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|Type:||Artigo de periódico|
|Title:||Distribution Of Histological Diagnoses Of Black And White Skin In Campinas, Diseases Brazil, From 1993 To 2009|
|Abstract:||Introduction: Little is known about ethnic differences in the frequency of skin diseases, and even less in terms of Brazilian population, which is characterized by miscegenation. Objective: To evaluate the distribution of skin disorders in black and Caucasian patients through pathological specimens. Methods: 826 biopsies from black-skinned individuals and 1,652 from white-skinned patients were retrieved and studied from the files of the Pathology Department, UNICAMP Hospital within the period of 1993-2009. The clinical data were obtained from medical records and the results were tested by statistical methods. Results: Non-melanoma cancer was the most frequent diagnosis in Caucasians (45%), differing from the frequency among black patients (8%), both arising in sun-exposed skin. Regarding topography and age, in white-skinned patients aged over 50 years, biopsies of "head and neck" prevailed. As to black patients, the disease predominated among female individuals aged from 15 to 50 years and in the genital area. In the comparative analysis of vulvar diseases, we observed differences in diagnoses of sexually transmitted diseases more common among black women. Excluding cancers and genital lesions, black patients had a higher percentage of infectious diseases. Among the non-infectious diseases, cutaneous lupus was the most frequent diagnosis in both groups. Lichen planus and drug reactions were more frequent in black patients. Conclusion: Apart from intrinsic differences among skin types, social factors may interfere in the distribution of diseases. Not only may these results be useful to public health programs, but they may also aid the approach to dermatological diseases in black skin patients © agosto 2013.|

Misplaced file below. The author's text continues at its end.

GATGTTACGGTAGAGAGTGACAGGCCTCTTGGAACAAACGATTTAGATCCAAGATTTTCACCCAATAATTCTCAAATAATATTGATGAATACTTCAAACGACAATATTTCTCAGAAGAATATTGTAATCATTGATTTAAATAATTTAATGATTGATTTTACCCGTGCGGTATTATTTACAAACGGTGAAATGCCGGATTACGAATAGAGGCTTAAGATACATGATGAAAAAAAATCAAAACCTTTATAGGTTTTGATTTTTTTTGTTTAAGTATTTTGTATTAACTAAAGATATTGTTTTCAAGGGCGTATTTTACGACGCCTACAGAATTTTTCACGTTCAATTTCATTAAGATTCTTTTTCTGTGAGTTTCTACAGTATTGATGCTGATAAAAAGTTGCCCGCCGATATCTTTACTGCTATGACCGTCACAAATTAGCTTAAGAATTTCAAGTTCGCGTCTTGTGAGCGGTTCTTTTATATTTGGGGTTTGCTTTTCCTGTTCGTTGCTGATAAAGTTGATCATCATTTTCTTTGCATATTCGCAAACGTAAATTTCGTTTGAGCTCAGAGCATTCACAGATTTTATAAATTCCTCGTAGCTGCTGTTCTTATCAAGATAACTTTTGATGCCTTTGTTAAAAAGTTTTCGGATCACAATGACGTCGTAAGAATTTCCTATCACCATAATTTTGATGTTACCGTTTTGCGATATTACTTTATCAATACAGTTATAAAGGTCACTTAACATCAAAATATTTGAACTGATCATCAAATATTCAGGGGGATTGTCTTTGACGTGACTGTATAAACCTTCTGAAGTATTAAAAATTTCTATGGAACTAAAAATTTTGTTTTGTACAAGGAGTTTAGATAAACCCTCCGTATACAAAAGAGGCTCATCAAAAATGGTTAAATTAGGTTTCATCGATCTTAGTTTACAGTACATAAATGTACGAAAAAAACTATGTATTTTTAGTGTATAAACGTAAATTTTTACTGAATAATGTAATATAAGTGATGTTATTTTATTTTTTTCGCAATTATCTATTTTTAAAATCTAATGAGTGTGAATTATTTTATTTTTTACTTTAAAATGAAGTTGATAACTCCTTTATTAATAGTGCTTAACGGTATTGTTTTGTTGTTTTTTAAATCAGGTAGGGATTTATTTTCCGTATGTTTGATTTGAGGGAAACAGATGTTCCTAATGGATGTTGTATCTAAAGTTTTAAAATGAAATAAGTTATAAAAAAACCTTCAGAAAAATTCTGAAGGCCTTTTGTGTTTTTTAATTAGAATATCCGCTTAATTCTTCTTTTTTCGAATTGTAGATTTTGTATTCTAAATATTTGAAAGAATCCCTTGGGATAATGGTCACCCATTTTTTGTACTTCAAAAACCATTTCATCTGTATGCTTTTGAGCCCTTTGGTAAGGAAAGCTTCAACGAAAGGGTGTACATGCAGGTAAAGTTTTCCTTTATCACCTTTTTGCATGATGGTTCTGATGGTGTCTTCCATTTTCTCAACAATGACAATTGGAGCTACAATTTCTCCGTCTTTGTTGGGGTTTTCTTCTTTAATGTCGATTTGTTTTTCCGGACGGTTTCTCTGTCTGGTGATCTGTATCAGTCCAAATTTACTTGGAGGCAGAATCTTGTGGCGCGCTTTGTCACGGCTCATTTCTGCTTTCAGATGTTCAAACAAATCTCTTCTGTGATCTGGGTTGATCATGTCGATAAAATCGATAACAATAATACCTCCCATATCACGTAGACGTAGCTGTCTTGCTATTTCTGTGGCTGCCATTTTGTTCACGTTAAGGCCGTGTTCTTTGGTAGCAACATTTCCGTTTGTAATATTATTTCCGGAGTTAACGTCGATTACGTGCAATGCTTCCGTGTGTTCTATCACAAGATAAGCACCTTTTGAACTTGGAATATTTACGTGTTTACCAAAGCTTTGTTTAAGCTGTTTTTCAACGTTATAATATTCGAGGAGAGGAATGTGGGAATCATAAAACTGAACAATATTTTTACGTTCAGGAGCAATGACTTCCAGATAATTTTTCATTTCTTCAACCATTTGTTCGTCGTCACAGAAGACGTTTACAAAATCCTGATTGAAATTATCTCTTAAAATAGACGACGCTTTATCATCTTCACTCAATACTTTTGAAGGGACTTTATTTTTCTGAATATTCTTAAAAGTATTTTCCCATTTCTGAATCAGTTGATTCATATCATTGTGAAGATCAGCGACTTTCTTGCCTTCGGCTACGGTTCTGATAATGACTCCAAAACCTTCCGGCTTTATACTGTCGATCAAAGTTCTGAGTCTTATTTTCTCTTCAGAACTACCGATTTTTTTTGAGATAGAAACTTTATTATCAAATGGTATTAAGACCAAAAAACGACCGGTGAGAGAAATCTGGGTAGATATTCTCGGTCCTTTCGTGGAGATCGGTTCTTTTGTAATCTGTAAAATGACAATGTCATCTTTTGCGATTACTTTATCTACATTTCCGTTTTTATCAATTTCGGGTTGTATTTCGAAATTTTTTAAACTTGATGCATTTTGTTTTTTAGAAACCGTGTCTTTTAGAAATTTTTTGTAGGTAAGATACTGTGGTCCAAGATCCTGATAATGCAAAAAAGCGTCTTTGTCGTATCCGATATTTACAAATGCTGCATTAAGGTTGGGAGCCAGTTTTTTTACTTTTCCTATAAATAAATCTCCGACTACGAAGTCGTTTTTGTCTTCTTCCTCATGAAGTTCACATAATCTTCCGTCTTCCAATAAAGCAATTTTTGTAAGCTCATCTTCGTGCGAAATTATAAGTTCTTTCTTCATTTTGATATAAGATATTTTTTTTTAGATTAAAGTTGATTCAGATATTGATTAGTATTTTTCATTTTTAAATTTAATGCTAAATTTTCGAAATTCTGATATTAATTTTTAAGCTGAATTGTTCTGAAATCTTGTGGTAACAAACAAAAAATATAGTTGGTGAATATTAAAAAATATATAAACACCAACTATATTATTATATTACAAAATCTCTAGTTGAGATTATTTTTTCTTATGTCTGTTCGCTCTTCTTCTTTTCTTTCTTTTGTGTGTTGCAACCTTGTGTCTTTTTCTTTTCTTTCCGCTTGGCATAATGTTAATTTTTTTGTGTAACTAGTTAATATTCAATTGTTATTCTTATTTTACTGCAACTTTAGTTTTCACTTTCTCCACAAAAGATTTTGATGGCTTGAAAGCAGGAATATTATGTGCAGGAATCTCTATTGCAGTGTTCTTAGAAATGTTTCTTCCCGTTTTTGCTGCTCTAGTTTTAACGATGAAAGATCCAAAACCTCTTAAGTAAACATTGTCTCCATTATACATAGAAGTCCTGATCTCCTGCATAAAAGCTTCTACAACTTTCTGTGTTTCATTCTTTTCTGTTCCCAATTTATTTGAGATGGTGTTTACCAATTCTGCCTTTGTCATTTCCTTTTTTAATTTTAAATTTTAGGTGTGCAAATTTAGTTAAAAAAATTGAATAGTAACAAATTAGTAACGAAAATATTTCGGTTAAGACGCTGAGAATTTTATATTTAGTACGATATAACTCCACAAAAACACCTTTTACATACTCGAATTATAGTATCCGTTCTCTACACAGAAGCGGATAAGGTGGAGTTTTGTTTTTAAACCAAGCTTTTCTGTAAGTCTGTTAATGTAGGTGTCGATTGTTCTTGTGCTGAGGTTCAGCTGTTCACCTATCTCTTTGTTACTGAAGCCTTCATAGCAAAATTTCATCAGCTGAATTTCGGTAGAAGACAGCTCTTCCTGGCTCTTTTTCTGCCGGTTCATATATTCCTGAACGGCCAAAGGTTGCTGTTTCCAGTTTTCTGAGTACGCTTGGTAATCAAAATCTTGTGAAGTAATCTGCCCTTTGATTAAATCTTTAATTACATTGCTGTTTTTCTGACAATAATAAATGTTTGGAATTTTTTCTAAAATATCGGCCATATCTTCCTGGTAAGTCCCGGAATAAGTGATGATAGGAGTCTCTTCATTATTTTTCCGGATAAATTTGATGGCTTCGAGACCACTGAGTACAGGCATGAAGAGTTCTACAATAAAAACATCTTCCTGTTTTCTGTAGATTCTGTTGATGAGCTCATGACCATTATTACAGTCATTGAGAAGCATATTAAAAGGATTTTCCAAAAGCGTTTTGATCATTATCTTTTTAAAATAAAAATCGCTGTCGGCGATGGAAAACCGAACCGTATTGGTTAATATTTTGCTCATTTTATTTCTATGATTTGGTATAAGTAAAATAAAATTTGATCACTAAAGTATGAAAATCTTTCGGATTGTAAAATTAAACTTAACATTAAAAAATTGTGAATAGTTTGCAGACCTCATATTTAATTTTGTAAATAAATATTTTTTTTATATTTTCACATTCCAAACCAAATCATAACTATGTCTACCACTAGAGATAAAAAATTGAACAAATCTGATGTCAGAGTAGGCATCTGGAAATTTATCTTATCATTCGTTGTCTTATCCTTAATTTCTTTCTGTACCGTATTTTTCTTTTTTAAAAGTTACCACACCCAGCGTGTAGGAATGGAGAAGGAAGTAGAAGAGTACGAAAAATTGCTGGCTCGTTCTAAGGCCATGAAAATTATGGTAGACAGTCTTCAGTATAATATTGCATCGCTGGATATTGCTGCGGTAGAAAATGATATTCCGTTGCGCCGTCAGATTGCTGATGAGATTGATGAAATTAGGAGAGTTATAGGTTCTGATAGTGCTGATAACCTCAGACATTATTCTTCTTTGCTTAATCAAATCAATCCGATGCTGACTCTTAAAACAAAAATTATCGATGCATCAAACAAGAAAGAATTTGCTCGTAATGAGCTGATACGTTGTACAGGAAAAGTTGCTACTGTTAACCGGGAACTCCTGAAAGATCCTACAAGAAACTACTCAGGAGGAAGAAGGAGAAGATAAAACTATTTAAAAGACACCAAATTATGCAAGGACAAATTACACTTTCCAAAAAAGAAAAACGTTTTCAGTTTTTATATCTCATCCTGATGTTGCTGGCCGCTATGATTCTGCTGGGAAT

|Appears in Collections:||Unicamp - Artigos e Outros Documentos|
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